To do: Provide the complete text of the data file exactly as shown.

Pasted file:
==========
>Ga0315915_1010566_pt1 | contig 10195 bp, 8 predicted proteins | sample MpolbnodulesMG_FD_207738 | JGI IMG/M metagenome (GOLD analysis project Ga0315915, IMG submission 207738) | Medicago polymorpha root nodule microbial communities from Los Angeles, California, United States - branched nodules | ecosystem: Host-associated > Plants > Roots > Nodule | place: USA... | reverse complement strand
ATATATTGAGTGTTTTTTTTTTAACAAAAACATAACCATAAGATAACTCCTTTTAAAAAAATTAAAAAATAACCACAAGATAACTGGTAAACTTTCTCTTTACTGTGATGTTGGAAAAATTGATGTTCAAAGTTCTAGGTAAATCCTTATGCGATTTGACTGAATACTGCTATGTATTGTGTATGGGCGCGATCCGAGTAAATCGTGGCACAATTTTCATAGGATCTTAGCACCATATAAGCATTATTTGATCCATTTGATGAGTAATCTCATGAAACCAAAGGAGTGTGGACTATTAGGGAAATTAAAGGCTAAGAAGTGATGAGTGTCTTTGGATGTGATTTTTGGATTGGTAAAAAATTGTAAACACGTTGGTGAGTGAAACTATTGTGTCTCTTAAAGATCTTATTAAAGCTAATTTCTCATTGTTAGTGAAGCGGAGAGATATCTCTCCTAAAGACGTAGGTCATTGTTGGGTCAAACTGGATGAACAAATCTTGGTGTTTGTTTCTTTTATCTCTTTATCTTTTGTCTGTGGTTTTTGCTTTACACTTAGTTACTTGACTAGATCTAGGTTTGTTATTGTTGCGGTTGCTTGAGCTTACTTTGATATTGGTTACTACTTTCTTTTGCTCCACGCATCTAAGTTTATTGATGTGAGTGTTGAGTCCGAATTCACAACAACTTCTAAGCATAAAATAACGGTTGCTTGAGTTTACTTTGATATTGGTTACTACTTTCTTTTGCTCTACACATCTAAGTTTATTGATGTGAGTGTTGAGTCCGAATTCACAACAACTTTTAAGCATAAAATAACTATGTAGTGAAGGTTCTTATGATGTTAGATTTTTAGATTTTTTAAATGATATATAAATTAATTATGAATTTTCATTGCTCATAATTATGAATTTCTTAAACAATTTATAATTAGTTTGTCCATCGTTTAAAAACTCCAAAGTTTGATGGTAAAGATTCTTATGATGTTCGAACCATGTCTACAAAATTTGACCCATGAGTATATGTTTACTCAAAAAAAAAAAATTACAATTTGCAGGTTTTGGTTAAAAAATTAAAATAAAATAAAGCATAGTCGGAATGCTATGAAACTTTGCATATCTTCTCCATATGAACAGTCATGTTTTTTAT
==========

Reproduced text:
>Ga0315915_1010566_pt1 | contig 10195 bp, 8 predicted proteins | sample MpolbnodulesMG_FD_207738 | JGI IMG/M metagenome (GOLD analysis project Ga0315915, IMG submission 207738) | Medicago polymorpha root nodule microbial communities from Los Angeles, California, United States - branched nodules | ecosystem: Host-associated > Plants > Roots > Nodule | place: USA... | reverse complement strand
ATATATTGAGTGTTTTTTTTTTAACAAAAACATAACCATAAGATAACTCCTTTTAAAAAAATTAAAAAATAACCACAAGATAACTGGTAAACTTTCTCTTTACTGTGATGTTGGAAAAATTGATGTTCAAAGTTCTAGGTAAATCCTTATGCGATTTGACTGAATACTGCTATGTATTGTGTATGGGCGCGATCCGAGTAAATCGTGGCACAATTTTCATAGGATCTTAGCACCATATAAGCATTATTTGATCCATTTGATGAGTAATCTCATGAAACCAAAGGAGTGTGGACTATTAGGGAAATTAAAGGCTAAGAAGTGATGAGTGTCTTTGGATGTGATTTTTGGATTGGTAAAAAATTGTAAACACGTTGGTGAGTGAAACTATTGTGTCTCTTAAAGATCTTATTAAAGCTAATTTCTCATTGTTAGTGAAGCGGAGAGATATCTCTCCTAAAGACGTAGGTCATTGTTGGGTCAAACTGGATGAACAAATCTTGGTGTTTGTTTCTTTTATCTCTTTATCTTTTGTCTGTGGTTTTTGCTTTACACTTAGTTACTTGACTAGATCTAGGTTTGTTATTGTTGCGGTTGCTTGAGCTTACTTTGATATTGGTTACTACTTTCTTTTGCTCCACGCATCTAAGTTTATTGATGTGAGTGTTGAGTCCGAATTCACAACAACTTCTAAGCATAAAATAACGGTTGCTTGAGTTTACTTTGATATTGGTTACTACTTTCTTTTGCTCTACACATCTAAGTTTATTGATGTGAGTGTTGAGTCCGAATTCACAACAACTTTTAAGCATAAAATAACTATGTAGTGAAGGTTCTTATGATGTTAGATTTTTAGATTTTTTAAATGATATATAAATTAATTATGAATTTTCATTGCTCATAATTATGAATTTCTTAAACAATTTATAATTAGTTTGTCCATCGTTTAAAAACTCCAAAGTTTGATGGTAAAGATTCTTATGATGTTCGAACCATGTCTACAAAATTTGACCCATGAGTATATGTTTACTCAAAAAAAAAAAATTACAATTTGCAGGTTTTGGTTAAAAAATTAAAATAAAATAAAGCATAGTCGGAATGCTATGAAACTTTGCATATCTTCTCCATATGAACAGTCATGTTTTTTAT